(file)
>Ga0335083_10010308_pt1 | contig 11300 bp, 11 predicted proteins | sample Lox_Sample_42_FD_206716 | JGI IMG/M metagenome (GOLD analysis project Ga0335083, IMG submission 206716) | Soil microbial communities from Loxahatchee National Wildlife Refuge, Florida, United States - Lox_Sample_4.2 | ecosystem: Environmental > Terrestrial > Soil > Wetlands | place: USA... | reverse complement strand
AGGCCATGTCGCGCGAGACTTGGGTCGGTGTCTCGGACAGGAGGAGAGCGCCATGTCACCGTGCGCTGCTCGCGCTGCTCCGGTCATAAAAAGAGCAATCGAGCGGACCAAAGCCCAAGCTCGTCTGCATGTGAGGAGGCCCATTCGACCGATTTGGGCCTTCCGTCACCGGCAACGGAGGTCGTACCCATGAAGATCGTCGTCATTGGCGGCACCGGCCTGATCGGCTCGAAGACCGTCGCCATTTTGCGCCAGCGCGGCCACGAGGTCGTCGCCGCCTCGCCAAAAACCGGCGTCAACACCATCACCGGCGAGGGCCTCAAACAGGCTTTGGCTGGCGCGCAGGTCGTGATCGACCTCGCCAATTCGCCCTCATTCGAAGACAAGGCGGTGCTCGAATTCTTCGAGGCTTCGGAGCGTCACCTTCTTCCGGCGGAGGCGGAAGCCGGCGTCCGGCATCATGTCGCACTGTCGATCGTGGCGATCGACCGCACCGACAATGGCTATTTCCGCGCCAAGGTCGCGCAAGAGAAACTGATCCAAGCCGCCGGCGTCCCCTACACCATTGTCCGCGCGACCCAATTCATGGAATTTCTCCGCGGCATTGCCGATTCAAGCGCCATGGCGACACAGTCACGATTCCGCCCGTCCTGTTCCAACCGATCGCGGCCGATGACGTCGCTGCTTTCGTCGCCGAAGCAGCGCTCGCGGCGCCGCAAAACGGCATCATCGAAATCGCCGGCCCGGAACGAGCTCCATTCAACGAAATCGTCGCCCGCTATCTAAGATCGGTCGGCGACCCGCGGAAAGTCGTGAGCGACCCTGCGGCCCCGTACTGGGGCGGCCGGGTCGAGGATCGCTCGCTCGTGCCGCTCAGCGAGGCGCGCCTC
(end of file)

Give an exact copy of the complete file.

>Ga0335083_10010308_pt1 | contig 11300 bp, 11 predicted proteins | sample Lox_Sample_42_FD_206716 | JGI IMG/M metagenome (GOLD analysis project Ga0335083, IMG submission 206716) | Soil microbial communities from Loxahatchee National Wildlife Refuge, Florida, United States - Lox_Sample_4.2 | ecosystem: Environmental > Terrestrial > Soil > Wetlands | place: USA... | reverse complement strand
AGGCCATGTCGCGCGAGACTTGGGTCGGTGTCTCGGACAGGAGGAGAGCGCCATGTCACCGTGCGCTGCTCGCGCTGCTCCGGTCATAAAAAGAGCAATCGAGCGGACCAAAGCCCAAGCTCGTCTGCATGTGAGGAGGCCCATTCGACCGATTTGGGCCTTCCGTCACCGGCAACGGAGGTCGTACCCATGAAGATCGTCGTCATTGGCGGCACCGGCCTGATCGGCTCGAAGACCGTCGCCATTTTGCGCCAGCGCGGCCACGAGGTCGTCGCCGCCTCGCCAAAAACCGGCGTCAACACCATCACCGGCGAGGGCCTCAAACAGGCTTTGGCTGGCGCGCAGGTCGTGATCGACCTCGCCAATTCGCCCTCATTCGAAGACAAGGCGGTGCTCGAATTCTTCGAGGCTTCGGAGCGTCACCTTCTTCCGGCGGAGGCGGAAGCCGGCGTCCGGCATCATGTCGCACTGTCGATCGTGGCGATCGACCGCACCGACAATGGCTATTTCCGCGCCAAGGTCGCGCAAGAGAAACTGATCCAAGCCGCCGGCGTCCCCTACACCATTGTCCGCGCGACCCAATTCATGGAATTTCTCCGCGGCATTGCCGATTCAAGCGCCATGGCGACACAGTCACGATTCCGCCCGTCCTGTTCCAACCGATCGCGGCCGATGACGTCGCTGCTTTCGTCGCCGAAGCAGCGCTCGCGGCGCCGCAAAACGGCATCATCGAAATCGCCGGCCCGGAACGAGCTCCATTCAACGAAATCGTCGCCCGCTATCTAAGATCGGTCGGCGACCCGCGGAAAGTCGTGAGCGACCCTGCGGCCCCGTACTGGGGCGGCCGGGTCGAGGATCGCTCGCTCGTGCCGCTCAGCGAGGCGCGCCTC